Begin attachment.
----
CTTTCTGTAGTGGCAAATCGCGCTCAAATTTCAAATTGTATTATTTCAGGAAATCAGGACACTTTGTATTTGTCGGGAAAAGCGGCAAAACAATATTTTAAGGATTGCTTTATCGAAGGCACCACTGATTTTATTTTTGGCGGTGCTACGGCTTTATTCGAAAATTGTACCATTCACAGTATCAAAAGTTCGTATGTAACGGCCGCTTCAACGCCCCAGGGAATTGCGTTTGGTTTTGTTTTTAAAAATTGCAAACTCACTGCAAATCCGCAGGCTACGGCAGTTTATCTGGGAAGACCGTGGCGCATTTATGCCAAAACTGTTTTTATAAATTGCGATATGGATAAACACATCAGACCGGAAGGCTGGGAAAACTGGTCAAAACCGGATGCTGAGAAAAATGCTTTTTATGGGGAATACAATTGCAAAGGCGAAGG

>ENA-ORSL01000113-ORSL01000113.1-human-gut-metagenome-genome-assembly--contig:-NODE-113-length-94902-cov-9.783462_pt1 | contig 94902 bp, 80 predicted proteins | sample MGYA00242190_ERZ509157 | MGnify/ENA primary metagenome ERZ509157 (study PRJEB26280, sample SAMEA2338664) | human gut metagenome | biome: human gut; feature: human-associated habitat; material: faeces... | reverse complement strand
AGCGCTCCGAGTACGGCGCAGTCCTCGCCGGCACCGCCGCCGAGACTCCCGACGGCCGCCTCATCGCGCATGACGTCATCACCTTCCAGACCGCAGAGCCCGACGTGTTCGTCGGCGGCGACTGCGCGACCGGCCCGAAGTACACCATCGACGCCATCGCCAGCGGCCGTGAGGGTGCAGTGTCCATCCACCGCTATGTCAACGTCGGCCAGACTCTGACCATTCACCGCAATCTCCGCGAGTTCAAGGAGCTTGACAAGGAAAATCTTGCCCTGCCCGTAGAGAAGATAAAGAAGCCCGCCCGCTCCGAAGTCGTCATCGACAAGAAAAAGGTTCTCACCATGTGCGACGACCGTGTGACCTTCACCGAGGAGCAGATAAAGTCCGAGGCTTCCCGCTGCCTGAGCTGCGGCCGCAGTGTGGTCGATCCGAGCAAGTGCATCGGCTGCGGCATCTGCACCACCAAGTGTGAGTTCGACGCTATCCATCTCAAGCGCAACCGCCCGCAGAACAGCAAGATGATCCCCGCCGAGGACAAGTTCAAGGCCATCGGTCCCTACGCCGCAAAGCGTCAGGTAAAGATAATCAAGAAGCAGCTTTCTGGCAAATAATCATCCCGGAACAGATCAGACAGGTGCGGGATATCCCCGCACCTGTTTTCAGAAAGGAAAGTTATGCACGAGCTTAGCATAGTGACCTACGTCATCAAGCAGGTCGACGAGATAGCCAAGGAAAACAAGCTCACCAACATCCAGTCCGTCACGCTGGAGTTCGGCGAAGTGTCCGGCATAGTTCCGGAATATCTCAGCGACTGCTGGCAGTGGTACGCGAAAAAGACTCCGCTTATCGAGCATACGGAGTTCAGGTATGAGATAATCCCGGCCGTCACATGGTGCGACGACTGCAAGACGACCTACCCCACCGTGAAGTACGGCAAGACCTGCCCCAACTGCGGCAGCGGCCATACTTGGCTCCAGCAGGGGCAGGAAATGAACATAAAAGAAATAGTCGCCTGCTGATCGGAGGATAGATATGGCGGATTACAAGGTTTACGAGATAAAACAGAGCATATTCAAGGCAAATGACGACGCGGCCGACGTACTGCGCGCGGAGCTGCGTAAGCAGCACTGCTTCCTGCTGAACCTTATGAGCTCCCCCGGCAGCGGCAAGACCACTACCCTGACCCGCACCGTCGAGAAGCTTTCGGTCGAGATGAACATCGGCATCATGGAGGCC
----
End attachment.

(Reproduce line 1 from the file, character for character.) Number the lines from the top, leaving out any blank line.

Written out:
CTTTCTGTAGTGGCAAATCGCGCTCAAATTTCAAATTGTATTATTTCAGGAAATCAGGACACTTTGTATTTGTCGGGAAAAGCGGCAAAACAATATTTTAAGGATTGCTTTATCGAAGGCACCACTGATTTTATTTTTGGCGGTGCTACGGCTTTATTCGAAAATTGTACCATTCACAGTATCAAAAGTTCGTATGTAACGGCCGCTTCAACGCCCCAGGGAATTGCGTTTGGTTTTGTTTTTAAAAATTGCAAACTCACTGCAAATCCGCAGGCTACGGCAGTTTATCTGGGAAGACCGTGGCGCATTTATGCCAAAACTGTTTTTATAAATTGCGATATGGATAAACACATCAGACCGGAAGGCTGGGAAAACTGGTCAAAACCGGATGCTGAGAAAAATGCTTTTTATGGGGAATACAATTGCAAAGGCGAAGG